NZF wrote:Half Massed wrote:George_Foreman wrote:Chad Paronto came in to the game tonight in the 6th with 2 outs and Raphael Furcal on 1st. His first pitch was a pitchout, resulting in Salty throwing out Furcal in his attempt to steal 2nd. Paronto was lifted for a pinch hitter in the bottom half of the inning as Atlanta mounted a rally to come back and win the game.
So Paronto got the win, and his only pitch was a pitchout.
Talk about a broken stat.
(On another note, would-be basestealers (including speedsters Raphael Furcal and Juan Pierre) are now 0-3 against Saltalamacchia. Man, I'm getting excited about this kid!)
I'm pretty sure there have been instances of a guy coming into pitch with two outs and a man on first and picking him off before he throws a pitch to get the win.
Of course there has and isn't it ridiculous. Change the rules to give it to the most deserving pitcher on the winning team to be decided by the official scorer.
There already is judgement.
If a pitcher who didn't throw one pitch gets the win, that's the official scorers fault:
"10.17 Winning And Losing Pitcher
(a) The official scorer shall credit as the winning pitcher that pitcher whose team assumes a lead while such pitcher is in the game, or during the inning on offense in which such pitcher is removed from the game, and does not relinquish such lead, unless
(1) such pitcher is a starting pitcher and Rule 10.17(b) applies; or
(2) Rule 10.17(c) applies.
Rule 10.17(a) Comment: Whenever the score is tied, the game becomes a new contest insofar as the winning pitcher is concerned. Once the opposing team assumes the lead, all pitchers who have pitched up to that point and have been replaced are excluded from being credited with the victory. If the pitcher against whose pitching the opposing team gained the lead continues to pitch until his team regains the lead, which it holds to the finish of the game, that pitcher shall be the winning pitcher.
(b) If the pitcher whose team assumes a lead while such pitcher is in the game, or during the inning on offense in which such pitcher is removed from the game, and does not relinquish such lead, is a starting pitcher who has not completed
(1) five innings of a game that lasts six or more innings on defense, or
(2) four innings of a game that lasts five innings on defense, then the official scorer shall credit as the winning pitcher the relief pitcher, if there is only one relief pitcher, or the relief pitcher who, in the official scorer’s judgment was the most effective, if there is more than one relief pitcher.
Rule 10.17(b) Comment: It is the intent of Rule 10.17(b) that a relief pitcher pitch at least one complete inning or pitch when a crucial out is made, within the context of the game (including the score), in order to be credited as the winning pitcher. If the first relief pitcher pitches effectively, the official scorer should not presumptively credit that pitcher with the win, because the rule requires that the win be credited to the pitcher who was the most effective, and a subsequent relief pitcher may have been most effective. The official scorer, in determining which relief pitcher was the most effective, should consider the number of runs, earned runs and base runners given up by each relief pitcher and the context of the game at the time of each relief pitcher’s appearance. If two or more relief pitchers were similarly effective, the official scorer should give the presumption to the earlier pitcher as the winning pitcher.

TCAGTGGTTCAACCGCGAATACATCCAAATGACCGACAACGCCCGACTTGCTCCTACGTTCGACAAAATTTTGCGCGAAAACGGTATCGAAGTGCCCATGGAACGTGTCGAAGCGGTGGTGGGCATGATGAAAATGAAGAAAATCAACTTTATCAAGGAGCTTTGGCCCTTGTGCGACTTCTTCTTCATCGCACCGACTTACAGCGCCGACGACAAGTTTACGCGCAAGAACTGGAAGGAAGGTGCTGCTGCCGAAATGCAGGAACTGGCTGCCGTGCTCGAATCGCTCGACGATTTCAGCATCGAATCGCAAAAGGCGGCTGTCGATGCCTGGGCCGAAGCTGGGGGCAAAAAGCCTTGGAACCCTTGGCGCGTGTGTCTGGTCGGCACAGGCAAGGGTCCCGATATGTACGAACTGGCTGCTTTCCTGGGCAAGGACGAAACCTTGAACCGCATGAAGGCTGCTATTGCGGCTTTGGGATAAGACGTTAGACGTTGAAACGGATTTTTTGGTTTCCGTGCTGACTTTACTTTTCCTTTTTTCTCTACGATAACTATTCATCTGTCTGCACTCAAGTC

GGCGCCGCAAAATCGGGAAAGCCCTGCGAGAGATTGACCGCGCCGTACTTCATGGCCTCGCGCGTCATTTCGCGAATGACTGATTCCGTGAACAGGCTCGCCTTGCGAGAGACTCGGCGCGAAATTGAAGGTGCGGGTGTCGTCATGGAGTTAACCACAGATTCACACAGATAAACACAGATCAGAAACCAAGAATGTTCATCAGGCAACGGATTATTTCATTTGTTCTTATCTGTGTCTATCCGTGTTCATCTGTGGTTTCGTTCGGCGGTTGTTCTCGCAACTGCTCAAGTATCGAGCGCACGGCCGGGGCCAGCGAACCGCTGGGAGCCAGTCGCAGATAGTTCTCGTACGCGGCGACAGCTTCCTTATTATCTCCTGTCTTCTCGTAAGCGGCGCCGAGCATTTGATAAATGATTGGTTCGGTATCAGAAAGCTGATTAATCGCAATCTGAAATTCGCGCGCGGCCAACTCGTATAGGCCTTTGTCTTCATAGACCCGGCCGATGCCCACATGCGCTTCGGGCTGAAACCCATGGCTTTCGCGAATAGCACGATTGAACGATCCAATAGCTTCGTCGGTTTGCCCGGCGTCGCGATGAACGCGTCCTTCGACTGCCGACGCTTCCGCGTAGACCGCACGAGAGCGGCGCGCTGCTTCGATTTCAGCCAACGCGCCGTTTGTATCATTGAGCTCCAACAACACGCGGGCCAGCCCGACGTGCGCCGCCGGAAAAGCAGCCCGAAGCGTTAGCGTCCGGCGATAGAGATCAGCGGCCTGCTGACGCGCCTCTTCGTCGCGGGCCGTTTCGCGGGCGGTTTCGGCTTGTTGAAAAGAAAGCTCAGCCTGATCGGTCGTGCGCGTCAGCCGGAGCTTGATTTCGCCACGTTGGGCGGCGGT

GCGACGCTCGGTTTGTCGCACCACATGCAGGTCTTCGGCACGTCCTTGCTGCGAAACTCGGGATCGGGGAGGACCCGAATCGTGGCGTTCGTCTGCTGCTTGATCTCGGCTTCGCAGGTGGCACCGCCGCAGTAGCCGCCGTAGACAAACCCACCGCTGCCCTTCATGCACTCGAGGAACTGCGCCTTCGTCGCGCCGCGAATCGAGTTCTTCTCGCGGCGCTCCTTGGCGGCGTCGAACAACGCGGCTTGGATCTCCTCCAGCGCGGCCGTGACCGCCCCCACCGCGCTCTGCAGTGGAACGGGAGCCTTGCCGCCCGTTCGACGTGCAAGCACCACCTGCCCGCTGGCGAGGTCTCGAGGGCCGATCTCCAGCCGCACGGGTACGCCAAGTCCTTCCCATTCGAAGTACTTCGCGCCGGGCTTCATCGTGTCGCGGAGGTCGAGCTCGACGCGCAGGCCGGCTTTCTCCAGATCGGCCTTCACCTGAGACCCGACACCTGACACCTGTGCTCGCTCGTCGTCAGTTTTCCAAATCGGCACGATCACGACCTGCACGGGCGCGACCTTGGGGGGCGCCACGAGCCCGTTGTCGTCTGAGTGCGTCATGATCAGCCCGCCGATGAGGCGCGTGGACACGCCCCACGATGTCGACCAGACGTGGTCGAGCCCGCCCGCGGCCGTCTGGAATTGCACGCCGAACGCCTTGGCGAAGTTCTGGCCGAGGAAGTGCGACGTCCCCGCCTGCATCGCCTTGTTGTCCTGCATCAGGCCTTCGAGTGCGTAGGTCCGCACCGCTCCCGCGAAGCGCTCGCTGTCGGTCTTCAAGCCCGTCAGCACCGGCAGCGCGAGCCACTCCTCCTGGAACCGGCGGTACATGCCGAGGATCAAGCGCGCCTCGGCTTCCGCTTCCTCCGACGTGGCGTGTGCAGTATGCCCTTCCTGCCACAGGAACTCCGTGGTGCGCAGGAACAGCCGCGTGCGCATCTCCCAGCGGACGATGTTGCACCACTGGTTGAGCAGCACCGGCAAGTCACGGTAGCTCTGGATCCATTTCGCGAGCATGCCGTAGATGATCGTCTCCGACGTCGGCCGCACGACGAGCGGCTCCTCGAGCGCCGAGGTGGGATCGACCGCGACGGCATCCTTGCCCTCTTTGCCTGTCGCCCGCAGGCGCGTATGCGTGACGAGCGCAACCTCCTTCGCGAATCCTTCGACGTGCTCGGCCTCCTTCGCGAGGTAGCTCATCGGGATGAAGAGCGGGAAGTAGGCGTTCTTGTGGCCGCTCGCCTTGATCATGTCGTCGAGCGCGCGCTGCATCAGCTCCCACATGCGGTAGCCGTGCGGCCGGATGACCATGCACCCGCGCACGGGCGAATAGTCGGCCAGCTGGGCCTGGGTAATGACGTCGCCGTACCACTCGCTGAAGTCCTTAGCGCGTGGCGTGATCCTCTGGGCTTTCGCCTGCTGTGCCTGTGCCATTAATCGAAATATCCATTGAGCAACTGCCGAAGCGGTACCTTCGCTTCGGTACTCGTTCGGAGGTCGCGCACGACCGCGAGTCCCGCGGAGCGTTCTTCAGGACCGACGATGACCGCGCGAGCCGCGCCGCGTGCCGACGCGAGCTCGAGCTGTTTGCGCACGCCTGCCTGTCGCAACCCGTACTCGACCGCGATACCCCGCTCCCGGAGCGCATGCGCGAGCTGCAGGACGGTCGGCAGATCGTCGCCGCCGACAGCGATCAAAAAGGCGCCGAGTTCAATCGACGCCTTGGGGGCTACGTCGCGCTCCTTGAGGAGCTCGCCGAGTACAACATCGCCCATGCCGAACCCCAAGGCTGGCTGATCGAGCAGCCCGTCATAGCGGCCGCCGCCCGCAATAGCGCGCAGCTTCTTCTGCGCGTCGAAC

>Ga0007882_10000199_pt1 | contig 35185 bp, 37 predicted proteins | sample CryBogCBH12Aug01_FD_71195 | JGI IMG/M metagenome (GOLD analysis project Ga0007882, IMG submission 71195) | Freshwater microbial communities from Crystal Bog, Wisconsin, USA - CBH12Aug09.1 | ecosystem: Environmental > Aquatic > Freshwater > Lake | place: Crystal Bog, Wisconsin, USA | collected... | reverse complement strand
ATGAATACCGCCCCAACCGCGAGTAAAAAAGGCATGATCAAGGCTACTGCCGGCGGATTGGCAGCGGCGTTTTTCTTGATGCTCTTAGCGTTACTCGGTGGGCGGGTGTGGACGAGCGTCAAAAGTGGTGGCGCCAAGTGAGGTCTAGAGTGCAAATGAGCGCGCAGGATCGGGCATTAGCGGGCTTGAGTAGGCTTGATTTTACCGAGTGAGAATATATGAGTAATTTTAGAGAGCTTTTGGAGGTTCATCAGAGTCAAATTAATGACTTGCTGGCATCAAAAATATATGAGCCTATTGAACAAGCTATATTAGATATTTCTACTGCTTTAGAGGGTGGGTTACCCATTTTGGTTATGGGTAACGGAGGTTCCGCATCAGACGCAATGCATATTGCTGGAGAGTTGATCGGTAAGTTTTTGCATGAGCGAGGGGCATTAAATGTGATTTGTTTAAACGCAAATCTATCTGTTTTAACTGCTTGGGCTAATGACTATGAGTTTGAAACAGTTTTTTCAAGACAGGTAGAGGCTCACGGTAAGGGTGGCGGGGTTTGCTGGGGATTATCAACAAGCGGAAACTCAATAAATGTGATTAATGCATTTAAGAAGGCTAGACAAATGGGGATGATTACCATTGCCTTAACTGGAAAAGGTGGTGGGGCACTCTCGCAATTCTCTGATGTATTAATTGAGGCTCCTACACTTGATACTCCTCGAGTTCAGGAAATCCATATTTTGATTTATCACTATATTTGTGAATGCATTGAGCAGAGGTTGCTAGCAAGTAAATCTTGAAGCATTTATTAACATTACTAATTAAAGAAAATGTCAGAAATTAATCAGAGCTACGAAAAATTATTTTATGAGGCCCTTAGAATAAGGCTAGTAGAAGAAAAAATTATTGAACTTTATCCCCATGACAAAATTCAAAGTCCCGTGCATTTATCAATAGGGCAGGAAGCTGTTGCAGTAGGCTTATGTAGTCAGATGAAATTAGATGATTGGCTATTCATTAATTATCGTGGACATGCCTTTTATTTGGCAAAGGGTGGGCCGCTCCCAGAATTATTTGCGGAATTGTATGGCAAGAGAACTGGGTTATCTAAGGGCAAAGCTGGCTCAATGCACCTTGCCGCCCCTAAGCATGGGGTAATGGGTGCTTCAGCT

(c) The official scorer shall not credit as the winning pitcher a relief pitcher who is ineffective in a brief appearance, when at least one succeeding relief pitcher pitches effectively in helping his team maintain its lead. In such a case, the official scorer shall credit as the winning pitcher the succeeding relief pitcher who was most effective, in the judgment of the official scorer.
Rule 10.17(c) Comment: The official scorer generally should, but is not required to, consider the appearance of a relief pitcher to be ineffective and brief if such relief pitcher pitches less than one inning and allows two or more earned runs to score (even if such runs are charged to a previous pitcher). Rule 10.17(b) Comment provides guidance on choosing the winning pitcher from among several succeeding relief pitchers.
(d) A losing pitcher is a pitcher who is responsible for the run that gives the winning team a lead that the winning team does not relinquish.
Rule 10.17(d) Comment: Whenever the score is tied, the game becomes a new contest insofar as the losing pitcher is concerned.
(e) A league may designate a non-championship game (for example, the Major League All-Star Game) for which Rules 10.17(a)(1) and 10.17(b) do not apply. In such games, the official scorer shall credit as the winning pitcher that pitcher whose team assumes a lead while such pitcher is in the game, or during the inning on offense in which such pitcher is removed from the game, and does not relinquish such lead, unless such pitcher is knocked out after the winning team has attained a commanding lead and the official scorer concludes that a subsequent pitcher is entitled to credit as the winning pitcher."